Around this time, as the weather starts getting undeniably hot, there’s a cultural impulse to clean out our living spaces. I clearly remember my mother pulling back her hair and getting out the garbage bags, and angrily scrubbing the kitchen floor. This tradition of spring cleaning was passed to me, and I fell into the familiar steps; pulling back my hair and attacking the kitchen with a fervor.
As I’ve grown older, however, I’ve seen the massive range of categories that “spring cleaning” can apply too. Teenagers clean out their rooms, students purge their closets, and housewives go out to buy spring decor. While we’ve been taught to clear out, clean and replace — there has been an increasing trend in using that same opportunity to justify new purchases. As more room is made by taking away the old, there is a need to then fill that space with more, new things. I am in no way against replacing items that are broken and can no longer be used, but I feel that caution should be exercised when deciding if it is time to let something go. For instance, I see a lot of people getting rid of clothing that they don’t reach for or buying new room furniture because their style changed. These items that are discarded or donated, unfortunately, are very rarely bought in the second hand market, and often end up in landfills in spite of our best intentions.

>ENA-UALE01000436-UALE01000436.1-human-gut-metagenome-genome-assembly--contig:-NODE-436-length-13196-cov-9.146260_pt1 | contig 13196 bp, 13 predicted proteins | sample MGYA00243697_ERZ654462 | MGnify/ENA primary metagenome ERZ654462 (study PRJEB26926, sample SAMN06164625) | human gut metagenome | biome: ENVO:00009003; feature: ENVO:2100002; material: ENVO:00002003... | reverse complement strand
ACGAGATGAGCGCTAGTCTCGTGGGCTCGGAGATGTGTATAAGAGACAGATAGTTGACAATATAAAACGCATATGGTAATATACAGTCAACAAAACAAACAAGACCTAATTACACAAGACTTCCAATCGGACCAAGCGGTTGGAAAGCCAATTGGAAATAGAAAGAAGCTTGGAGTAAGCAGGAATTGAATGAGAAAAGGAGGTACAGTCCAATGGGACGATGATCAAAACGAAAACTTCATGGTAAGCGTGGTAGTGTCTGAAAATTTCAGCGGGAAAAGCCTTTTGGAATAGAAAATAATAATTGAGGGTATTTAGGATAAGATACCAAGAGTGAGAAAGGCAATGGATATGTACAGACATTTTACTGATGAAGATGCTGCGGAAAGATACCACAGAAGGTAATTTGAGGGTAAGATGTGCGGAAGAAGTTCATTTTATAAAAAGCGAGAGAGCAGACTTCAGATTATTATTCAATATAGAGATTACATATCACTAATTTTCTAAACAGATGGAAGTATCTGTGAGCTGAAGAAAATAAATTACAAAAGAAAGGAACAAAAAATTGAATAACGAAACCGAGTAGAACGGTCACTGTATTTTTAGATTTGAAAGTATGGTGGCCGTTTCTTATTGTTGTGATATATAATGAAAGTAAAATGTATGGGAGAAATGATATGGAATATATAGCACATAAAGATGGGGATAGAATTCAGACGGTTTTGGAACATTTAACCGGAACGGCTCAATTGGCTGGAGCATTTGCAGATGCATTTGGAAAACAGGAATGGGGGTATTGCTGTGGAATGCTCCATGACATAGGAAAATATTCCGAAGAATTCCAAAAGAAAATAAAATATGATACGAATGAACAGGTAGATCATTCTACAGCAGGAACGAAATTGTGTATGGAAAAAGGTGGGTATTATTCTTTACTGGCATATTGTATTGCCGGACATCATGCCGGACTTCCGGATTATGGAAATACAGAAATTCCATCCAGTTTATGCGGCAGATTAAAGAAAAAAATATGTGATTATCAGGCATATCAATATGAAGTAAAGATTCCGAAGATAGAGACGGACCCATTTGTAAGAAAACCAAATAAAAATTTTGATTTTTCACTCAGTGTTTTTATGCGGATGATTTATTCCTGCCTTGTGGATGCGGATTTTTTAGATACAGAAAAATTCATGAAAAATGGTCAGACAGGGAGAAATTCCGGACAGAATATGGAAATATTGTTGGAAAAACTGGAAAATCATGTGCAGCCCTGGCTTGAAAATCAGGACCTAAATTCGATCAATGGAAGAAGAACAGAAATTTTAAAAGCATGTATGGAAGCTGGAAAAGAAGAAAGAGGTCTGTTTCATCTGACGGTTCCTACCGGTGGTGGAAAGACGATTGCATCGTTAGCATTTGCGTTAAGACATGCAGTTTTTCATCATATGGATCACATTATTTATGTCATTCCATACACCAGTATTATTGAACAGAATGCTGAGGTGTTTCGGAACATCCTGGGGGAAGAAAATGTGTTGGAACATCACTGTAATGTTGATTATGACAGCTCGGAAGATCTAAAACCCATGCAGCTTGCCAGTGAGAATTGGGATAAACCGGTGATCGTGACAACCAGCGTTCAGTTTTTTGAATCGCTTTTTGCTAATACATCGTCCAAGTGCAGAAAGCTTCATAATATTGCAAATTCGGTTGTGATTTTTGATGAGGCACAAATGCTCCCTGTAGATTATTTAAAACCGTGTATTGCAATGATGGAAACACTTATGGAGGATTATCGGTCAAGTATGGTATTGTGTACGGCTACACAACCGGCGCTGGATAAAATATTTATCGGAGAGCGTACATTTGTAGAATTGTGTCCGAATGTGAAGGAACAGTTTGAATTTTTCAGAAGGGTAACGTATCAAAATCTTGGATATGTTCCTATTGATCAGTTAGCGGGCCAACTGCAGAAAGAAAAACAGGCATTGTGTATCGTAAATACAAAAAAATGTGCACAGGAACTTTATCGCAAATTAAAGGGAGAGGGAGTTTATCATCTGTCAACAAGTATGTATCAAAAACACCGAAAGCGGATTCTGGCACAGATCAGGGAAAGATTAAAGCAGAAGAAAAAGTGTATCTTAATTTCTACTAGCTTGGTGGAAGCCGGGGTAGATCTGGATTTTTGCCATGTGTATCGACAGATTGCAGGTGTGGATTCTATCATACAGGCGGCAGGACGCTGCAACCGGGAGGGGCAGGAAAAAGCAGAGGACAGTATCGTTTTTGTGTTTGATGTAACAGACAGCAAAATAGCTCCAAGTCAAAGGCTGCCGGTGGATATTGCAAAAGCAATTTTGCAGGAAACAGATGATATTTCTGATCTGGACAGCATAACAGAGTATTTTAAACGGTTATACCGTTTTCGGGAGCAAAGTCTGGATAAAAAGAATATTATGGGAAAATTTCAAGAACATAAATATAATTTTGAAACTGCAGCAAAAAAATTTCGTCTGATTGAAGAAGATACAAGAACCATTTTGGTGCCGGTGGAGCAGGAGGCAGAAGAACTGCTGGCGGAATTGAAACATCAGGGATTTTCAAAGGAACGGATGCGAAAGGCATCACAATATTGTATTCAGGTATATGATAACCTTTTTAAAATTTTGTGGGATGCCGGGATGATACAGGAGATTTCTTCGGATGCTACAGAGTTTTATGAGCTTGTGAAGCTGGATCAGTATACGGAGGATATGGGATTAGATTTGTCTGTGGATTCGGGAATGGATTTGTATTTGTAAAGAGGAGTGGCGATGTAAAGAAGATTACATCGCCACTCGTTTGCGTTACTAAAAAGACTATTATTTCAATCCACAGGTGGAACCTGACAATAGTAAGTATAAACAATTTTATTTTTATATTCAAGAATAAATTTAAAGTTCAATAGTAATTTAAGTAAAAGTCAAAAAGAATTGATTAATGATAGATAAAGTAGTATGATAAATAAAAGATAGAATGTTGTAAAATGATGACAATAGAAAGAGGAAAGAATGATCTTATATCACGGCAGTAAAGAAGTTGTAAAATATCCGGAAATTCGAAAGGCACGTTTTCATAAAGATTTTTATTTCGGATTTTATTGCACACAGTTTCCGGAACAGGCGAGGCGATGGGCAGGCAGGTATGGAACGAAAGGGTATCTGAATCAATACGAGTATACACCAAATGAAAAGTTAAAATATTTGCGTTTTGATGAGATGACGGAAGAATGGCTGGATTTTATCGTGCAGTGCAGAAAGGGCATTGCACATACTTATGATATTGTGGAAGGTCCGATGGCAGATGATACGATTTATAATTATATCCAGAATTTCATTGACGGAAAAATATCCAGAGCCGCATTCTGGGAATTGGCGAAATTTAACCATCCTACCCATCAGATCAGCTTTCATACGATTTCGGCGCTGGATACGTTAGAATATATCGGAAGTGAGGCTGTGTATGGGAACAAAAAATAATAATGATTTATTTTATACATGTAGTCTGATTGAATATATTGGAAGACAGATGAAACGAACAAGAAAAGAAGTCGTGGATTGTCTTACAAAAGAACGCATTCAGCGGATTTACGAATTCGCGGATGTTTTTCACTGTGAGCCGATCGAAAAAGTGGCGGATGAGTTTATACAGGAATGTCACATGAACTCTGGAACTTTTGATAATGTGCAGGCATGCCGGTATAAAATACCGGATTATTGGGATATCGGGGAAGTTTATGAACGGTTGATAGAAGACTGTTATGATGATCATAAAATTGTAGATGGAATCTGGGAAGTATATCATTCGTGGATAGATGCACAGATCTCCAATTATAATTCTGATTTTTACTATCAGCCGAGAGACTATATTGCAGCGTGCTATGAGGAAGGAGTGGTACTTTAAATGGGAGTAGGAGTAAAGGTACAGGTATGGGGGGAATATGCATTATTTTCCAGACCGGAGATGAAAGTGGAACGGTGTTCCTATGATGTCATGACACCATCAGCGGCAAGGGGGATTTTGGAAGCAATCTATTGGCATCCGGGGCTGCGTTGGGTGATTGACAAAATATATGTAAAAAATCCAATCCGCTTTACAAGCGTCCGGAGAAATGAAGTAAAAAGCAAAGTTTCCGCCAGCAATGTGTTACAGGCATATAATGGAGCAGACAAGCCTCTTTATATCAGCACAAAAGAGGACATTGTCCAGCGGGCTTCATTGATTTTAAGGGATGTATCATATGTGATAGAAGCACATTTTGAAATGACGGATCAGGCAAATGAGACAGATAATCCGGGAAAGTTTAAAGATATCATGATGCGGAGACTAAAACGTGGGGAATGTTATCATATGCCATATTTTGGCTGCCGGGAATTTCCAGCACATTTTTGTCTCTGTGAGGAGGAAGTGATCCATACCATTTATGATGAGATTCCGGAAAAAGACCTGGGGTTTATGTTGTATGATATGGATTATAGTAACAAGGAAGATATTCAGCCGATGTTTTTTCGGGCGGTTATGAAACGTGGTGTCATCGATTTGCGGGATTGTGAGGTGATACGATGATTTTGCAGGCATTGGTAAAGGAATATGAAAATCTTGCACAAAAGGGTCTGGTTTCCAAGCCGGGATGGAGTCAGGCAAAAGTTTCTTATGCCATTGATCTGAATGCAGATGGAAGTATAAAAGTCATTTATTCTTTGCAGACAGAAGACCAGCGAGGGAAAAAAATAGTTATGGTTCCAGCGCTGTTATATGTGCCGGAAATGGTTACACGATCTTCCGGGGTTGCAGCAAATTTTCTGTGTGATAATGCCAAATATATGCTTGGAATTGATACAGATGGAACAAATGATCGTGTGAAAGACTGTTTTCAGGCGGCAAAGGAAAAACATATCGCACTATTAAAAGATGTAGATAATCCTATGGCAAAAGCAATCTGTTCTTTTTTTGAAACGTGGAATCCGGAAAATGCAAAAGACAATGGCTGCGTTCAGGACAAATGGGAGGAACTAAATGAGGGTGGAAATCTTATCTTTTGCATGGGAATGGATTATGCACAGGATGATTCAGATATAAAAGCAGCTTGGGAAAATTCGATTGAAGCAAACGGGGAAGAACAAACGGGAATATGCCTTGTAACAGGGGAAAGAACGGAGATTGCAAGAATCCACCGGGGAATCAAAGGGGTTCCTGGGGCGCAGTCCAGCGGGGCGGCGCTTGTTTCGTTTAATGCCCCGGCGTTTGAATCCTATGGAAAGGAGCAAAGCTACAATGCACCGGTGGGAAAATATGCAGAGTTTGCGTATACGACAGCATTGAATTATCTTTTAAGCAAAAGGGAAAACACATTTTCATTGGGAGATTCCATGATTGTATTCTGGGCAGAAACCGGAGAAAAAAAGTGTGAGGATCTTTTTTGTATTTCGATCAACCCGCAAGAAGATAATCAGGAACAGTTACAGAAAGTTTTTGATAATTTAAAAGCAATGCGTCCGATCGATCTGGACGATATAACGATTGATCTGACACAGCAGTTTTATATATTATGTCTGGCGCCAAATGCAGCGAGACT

I feel that contentment and gratitude, topics rarely discussed because they are hard to sell in a store, are most appreciated during this time of renewal. A lot of forces in the rhetoric today tell us that what we have is not enough, that we must be more stylish, and need to refashion our environment to prove our worth. All that this does is create bigger trash piles, promote seasonal spending and leave us increasingly unsatisfied with what we do have. Even if your favorite sweater is perhaps not the trendiest thing, it does keep you warm, and tells a story about where you’ve come from. Finding contentment in and taking care of what we have is the best way to keep a clear conscious as well as a clear space that is ready for spring.